I FORBID all Christian man or woman to have any company with them, eating, drinking, speaking, praying, lying, standing, or in any other deed doing, under the pain of deadly sin.
I DISCHARGE all bonds, acts, contracts, oaths and obligations made to them by any persons, other of law, kindness or duty, so long as they sustain this cursing; so that no man be bound to them, and that they be bound to all men. I Take from them and cry down all the good deeds that ever they did or shall do, which they rise from this cursing. I DECLARE them excluded of all matins, masses, evensongs, mourning or other prayers, on book or bead; of all pilgrimages and poorhouse deeds done or to be done in holy church or by Christian people, enduring this cursing.
“And, nally, I CONDEMN them perpetually to the deep pit of hell, to remain with Lucifer and all his fellows, and their bodies to the gallows of the Burrow Muir, rst to be hanged, then torn apart with dogs, swine, and other wild beasts, abominable to all the world. And their life gone from your sight, as might their souls go from the sight of God, and their good fame from the world, which they forbear their open sins aforesaid and rise from this terrible cursing, and make satisfaction and penance”.
The Archbishop seems to have lost patience with the Reivers and one imagines he was not the only one to do so.
In modern times the story of the Border Reivers has been brilliantly told in histories by George MacDonald Fraser in The Steel Bonnetsand by Alistair Moffat in The Reivers. In fiction, Dorothy Dunnett covered the difficulties of establishing law and order on the borders in the literary brilliance of the Lymond Chronicles and more recently P F Chisholm, alias Patricia Finney has told the fictional story of the real life Warden Sir Robert Carey in an excellent series of novels which have recently been reissued in omnibus editions, the first of which is Guns in the North.
My own contribution to the story of the Border Reivers is A Marcher Lord, set during the Wars of the Rough Wooing when Edward VI’s government under the Lord Protector Somerset tried to capture the baby Mary Queen of Scots in order to marry her to their young King. The novel tells the story of a Scottish border lord, loyal to the Crown and a young Englishwoman new to the borders with no fixed loyalties but a wealth of experience of the mercenary bands of Europe.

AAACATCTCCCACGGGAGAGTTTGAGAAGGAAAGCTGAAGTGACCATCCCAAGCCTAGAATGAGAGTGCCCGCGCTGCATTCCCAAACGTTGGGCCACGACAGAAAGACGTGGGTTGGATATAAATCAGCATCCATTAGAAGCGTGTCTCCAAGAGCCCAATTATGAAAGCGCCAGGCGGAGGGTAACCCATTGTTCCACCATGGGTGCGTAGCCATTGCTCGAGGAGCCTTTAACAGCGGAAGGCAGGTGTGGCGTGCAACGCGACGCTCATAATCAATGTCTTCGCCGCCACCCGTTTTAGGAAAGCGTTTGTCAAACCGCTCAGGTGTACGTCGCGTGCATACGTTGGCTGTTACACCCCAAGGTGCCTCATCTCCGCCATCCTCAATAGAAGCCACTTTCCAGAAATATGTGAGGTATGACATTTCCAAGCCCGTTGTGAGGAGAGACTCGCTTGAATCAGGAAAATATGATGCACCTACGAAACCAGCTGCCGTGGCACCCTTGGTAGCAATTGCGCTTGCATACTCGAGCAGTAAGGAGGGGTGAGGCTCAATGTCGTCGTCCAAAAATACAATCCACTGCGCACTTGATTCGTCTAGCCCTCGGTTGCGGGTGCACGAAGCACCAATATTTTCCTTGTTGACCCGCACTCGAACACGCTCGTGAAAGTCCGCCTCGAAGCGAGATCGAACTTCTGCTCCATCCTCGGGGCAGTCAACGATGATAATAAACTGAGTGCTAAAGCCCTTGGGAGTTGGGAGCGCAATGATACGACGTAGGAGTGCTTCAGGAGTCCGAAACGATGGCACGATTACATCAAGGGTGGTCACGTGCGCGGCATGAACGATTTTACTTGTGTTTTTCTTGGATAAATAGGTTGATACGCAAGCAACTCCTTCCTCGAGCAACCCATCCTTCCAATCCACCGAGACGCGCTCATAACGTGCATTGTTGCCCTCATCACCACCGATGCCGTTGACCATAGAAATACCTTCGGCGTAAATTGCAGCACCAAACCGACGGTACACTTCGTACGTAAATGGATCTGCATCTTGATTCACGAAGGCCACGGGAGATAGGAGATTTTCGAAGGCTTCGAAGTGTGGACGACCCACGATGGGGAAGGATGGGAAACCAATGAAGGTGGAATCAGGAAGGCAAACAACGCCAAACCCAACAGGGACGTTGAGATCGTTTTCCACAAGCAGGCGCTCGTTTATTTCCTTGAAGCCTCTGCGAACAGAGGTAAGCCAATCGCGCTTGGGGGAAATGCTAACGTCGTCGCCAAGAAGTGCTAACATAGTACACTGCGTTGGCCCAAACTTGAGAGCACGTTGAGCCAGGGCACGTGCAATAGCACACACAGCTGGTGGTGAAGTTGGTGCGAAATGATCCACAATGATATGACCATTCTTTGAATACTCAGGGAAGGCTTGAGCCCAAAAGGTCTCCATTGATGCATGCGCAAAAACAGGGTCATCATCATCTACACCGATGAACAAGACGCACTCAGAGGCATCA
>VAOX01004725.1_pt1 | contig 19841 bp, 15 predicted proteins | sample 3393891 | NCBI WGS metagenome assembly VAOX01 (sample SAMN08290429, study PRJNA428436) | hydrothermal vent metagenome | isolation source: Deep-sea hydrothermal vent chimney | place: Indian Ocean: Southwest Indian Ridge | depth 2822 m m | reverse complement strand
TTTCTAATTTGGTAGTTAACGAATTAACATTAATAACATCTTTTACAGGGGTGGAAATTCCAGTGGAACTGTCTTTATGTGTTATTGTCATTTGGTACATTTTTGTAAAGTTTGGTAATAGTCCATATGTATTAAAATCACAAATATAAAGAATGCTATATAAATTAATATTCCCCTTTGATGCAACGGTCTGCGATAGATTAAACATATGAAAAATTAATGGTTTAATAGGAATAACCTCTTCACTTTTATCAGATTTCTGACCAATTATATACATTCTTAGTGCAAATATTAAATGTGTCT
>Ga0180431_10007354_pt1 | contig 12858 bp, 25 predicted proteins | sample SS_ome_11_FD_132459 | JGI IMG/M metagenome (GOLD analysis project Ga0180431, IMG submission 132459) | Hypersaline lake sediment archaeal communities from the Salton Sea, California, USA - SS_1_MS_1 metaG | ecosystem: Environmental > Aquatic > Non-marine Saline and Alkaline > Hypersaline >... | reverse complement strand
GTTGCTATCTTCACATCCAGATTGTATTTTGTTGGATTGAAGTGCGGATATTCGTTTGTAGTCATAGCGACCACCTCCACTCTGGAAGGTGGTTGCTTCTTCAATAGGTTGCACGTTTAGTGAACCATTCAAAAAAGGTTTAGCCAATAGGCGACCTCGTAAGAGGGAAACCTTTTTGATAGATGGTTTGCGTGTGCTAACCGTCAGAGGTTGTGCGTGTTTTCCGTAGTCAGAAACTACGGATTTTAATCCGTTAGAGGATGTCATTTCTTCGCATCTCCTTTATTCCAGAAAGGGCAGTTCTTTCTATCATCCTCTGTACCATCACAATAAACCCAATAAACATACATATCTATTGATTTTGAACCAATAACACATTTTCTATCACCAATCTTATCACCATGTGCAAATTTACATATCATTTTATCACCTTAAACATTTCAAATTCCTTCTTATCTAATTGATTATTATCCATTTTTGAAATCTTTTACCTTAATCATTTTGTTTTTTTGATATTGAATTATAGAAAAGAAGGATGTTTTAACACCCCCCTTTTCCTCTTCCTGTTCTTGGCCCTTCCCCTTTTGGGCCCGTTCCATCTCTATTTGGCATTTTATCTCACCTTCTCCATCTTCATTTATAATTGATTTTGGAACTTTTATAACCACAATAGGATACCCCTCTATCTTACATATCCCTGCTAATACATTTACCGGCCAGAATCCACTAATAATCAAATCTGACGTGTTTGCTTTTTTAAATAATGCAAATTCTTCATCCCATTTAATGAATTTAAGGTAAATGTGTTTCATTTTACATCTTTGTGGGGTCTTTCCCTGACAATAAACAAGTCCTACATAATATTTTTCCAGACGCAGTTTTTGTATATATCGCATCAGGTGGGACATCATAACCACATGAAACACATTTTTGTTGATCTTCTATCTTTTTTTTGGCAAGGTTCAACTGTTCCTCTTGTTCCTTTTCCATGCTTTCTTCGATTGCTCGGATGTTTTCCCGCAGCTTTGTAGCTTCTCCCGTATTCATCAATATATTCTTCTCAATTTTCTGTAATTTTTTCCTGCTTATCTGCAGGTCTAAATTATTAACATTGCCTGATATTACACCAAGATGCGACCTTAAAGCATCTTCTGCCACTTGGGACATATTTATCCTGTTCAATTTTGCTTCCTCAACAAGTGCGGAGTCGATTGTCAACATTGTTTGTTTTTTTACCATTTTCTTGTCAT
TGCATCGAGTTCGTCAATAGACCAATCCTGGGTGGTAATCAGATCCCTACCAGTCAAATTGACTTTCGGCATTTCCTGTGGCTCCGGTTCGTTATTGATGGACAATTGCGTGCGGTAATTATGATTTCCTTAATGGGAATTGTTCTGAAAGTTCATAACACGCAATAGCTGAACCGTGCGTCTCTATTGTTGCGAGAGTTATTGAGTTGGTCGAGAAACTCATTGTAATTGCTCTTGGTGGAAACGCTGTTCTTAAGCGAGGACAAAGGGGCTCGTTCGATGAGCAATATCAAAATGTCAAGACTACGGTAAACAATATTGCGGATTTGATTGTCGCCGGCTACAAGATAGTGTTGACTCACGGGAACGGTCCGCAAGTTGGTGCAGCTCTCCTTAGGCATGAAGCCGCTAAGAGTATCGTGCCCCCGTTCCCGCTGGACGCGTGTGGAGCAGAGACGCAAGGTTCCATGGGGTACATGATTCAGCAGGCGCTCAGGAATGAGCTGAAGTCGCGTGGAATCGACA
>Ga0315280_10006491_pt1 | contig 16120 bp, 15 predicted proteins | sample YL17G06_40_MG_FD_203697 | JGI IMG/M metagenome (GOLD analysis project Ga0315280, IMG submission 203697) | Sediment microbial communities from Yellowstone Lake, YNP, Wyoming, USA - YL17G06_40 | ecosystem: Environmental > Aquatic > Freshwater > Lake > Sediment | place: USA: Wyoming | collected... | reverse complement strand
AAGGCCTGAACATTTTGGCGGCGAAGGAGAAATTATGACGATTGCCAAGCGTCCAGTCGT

The Anglo-Scottish borders are one of my favourite parts of the world. I love the countryside, the history and the people. Many of my books are set in the Peninsular War of the early nineteenth century but I enjoyed my research into sixteenth century Scotland and I intend to return soon to find out what Will and Jenny did next…
I started to write A Marcher Lord sitting at a very rickety wooden desk in a rather nice little hotel in the border town of Jedburgh. I’m not sure if the ‘Spread Eagle Hotel’ is still open, I have a vague memory on a more recent visit that it seemed to be closed but that might have just been temporary. It was an old place right in the centre and the floor in my room sloped so badly that it made me feel slightly off-kilter but the bed was comfortable and the food was amazing.
I was on one of my periodic trips to escape from my family. Having been brave enough to have two children in my late thirties, I found as they grew up that a few days away from them all once a year stopped me turning into Mummy from the hilarious Peter and Jane Facebook posts. Normal women wanting to escape from family life, talk their partner into agreeing to a cheap break to Tenerife with the girls. Never having been even faintly normal, my idea of joy was to go to the Scottish borders on my own and tramp through mud and cowpats to explore reiver country which I had recently been reading about both in P F Chisholm’s totally brilliant Sir Robert Carey books and in the non-fiction account ‘The Steel Bonnets’ by the wonderful George Macdonald Fraser. P. F. Chisholm, for anybody who doesn’t know is one of the pen names of Patricia Finney, and these books are still popping out every now and then although not nearly often enough for me.
I’d been writing on and off since I was very young and my laptop was cluttered with half finished novels. I’d finished several and made attempts to find publishers or agents and I’d had a couple of very positive responses from the Romantic Novelist Association’s New Writers Scheme. But my problem was that I absolutely adored researching and writing historical romances but the effort of trying to get one actually published was completely beyond me.